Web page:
9. quattromori


    May 7, 2011
    Yes, that's the way I chose to go...cause even if I'd like to have all ur Opinels (the box in ur pic always caught my eye), still I know Iwould end up carrying only one daily, and the 7 seems to be the best size for me. Also, Opinels have another strong point: they're nice and classic but still they mostly pass unobserved, at least here...most people have no idea of the slicing power of a sharp Opinel...
  10. black mamba

    black mamba Gold Member Gold Member

    Oct 21, 2009
    I don't carry one, but I keep my Opinel Carbone #9 in a drawer in the front room, and it's the first one I reach for to open packages.
    It just glides through cardboard and packing tape, with it's long, slender blade.
  11. tomsch

    tomsch Gold Member Gold Member

    Dec 31, 2004
    I have some custom kitchen knives but my best slicer is an Opinel paring knife. Not carbon steel but it has a great profile that makes for a very good slicer.
  12. wagglebee


    Jun 6, 2009
    I had an Opinel (don't remember which one) about twenty years ago and lost it.

    This thread is really making me want to order the boxed sets of ten knives with one set in carbon and the other in stainless.
  13. jackknife


    Oct 2, 2004
    I've tried both the carbon and stainless, and have not notic ed much, if any difference between them. Anyone else note this?

  14. I've been working on sharpening & polishing these two, 'carbone' and stainless No. 08s. I'm REAL impressed with the stainless, every bit as sharp as the carbon blade (the stainless is actually a little sharper at the moment). No significant difference in the time needed to do each. I removed the little bit of microbevel from the factory, and sanded & thinned the edge down to a zero-bevel. Just finished polishing these with 1 micron diamond paste, on the strop block seen in the photo. Both are tree-topping hairs from my forearm easily.

    I really like these blades. :thumbup:

  15. I'll add one note to my previous post, regarding differences between the carbon & stainless on the Opinels:

    I've noticed when sharpening & stropping these knives, I had to be a little more careful to avoid rounding the edge on the carbon blade. The stainless seemed to be a little more resistant to slight wobbles in my angle, as I've noticed the edge on it hasn't seemed to round off as easily. Sandvik says this stainless can be heat-treated up to about 59 RC. If Opinel took advantage of that, it may be a tad harder than the carbon blade, IF the carbon is fairly typical of most production knives (mid-to-high 50s RC).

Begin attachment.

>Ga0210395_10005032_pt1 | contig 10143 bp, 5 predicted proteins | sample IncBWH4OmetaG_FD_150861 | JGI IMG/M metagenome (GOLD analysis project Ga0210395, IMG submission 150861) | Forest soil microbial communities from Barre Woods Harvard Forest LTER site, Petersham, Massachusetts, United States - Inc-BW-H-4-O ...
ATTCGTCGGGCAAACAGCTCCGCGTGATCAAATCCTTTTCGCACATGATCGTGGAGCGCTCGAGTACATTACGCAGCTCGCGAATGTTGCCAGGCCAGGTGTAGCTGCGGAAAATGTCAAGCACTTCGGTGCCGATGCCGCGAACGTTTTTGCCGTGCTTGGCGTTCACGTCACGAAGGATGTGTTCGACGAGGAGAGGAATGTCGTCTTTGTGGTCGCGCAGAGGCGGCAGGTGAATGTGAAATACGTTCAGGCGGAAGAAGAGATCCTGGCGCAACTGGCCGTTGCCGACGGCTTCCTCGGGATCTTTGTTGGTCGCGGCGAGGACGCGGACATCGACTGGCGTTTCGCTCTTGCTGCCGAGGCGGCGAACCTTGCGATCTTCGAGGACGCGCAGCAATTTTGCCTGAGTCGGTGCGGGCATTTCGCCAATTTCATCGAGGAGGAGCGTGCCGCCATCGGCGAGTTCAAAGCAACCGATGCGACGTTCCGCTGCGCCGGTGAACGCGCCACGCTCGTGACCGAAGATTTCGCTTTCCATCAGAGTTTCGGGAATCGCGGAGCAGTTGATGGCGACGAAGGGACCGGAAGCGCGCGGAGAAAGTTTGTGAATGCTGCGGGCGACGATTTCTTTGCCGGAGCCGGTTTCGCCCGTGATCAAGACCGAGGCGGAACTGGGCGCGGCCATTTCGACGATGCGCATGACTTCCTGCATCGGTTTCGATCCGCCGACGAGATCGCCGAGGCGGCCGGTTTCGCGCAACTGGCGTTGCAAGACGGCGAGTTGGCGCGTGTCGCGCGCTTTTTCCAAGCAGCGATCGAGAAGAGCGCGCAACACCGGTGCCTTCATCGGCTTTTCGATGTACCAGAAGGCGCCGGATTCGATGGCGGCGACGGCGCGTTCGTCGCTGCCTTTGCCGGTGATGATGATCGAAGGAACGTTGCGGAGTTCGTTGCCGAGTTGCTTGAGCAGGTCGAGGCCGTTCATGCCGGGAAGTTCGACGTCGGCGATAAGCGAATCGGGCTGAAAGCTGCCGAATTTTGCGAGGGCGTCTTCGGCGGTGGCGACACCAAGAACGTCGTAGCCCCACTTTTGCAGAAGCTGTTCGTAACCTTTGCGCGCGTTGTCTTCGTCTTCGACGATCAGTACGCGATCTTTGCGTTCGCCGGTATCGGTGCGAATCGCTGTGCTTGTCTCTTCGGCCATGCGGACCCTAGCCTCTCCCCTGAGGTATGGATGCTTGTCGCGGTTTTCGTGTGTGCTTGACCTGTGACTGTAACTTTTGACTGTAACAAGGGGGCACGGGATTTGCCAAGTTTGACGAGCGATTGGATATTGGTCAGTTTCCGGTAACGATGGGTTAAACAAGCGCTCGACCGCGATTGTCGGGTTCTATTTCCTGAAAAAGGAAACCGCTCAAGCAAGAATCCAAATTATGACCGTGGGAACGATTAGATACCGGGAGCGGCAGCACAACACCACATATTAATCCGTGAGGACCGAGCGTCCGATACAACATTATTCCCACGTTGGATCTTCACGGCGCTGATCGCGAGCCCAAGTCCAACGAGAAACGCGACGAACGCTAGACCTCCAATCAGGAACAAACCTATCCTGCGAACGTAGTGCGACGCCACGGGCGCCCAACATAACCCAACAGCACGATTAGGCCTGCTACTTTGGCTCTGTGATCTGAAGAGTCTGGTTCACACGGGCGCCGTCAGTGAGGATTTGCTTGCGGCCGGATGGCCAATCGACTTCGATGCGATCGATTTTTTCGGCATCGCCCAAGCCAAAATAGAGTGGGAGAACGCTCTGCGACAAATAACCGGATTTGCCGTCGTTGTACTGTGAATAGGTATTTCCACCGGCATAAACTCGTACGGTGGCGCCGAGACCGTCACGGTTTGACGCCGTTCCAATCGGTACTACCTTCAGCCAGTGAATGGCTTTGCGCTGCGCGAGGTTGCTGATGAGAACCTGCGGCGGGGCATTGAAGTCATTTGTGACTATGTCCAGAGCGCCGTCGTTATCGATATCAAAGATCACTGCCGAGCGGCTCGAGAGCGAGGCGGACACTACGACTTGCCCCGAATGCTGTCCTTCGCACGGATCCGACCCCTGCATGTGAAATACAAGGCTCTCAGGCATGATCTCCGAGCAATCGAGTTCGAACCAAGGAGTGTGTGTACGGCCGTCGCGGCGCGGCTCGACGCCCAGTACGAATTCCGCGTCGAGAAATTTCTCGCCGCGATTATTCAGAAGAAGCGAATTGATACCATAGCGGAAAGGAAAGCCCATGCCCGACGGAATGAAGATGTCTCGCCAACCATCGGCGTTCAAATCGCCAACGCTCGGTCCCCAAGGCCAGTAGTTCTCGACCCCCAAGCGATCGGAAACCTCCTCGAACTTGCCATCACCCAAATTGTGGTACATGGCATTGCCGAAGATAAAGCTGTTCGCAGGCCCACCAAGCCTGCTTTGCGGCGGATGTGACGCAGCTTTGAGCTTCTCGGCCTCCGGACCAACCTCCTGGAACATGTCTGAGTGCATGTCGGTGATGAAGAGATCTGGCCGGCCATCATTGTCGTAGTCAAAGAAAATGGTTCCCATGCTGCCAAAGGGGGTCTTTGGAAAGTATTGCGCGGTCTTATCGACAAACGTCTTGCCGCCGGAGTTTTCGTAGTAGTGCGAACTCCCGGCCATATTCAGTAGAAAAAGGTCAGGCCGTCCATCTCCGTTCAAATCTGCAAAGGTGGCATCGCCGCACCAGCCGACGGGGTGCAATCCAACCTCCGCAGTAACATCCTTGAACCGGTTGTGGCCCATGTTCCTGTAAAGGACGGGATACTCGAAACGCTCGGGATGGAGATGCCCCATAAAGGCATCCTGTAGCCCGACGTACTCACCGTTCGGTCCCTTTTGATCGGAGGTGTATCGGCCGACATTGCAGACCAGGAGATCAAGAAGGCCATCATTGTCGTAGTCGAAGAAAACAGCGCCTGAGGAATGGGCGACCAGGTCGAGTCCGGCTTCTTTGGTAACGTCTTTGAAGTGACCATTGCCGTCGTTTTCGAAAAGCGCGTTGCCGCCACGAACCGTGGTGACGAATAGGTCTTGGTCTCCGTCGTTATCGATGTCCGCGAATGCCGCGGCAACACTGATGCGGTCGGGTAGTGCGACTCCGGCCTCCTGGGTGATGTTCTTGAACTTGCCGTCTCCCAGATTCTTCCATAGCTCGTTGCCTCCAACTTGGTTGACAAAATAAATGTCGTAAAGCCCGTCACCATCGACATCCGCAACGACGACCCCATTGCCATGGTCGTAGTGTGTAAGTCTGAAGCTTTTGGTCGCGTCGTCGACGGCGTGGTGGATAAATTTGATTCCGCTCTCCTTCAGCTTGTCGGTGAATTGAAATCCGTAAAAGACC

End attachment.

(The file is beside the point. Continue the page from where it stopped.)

I also noticed the 'obvious' difference in these, when eating some grapes the other night. For fun, I sliced grapes in half with each blade. Could 'taste' the difference immediately, on the grape sliced with the carbon blade. Saw a little bit of patina form on the blade, too, after about 10 minutes or so.
  16. jackknife


    Oct 2, 2004
    You may be onto something there. I notice that the stainless is a little harder to sharpen than the carbon. Takes a few more minutes on the stone to razor sharpness.

  17. Time will tell. These two knives are about as close as I can make them, edge-wise, and they're both new. So, I'm hoping they'll be a good 'matched set' for comparison of the two steels. I'm very curious to see how each will continue to perform (edge holding & durability-wise), from here on out. As for pure slicing, they're both amazing.
  18. Blue Sky

    Blue Sky Gold Member Gold Member

    Jun 16, 2002
    Top left (the biggest one) is a no. 12. They are large but a good size for kitchen work.
  19. richstag


    Feb 22, 2007
    Those look great!
  20. Thanks! :thumbup:

    And yet, I'm still compulsively polishing them. Just a little more shine, just a little sharper. I'm almost there...I think... :D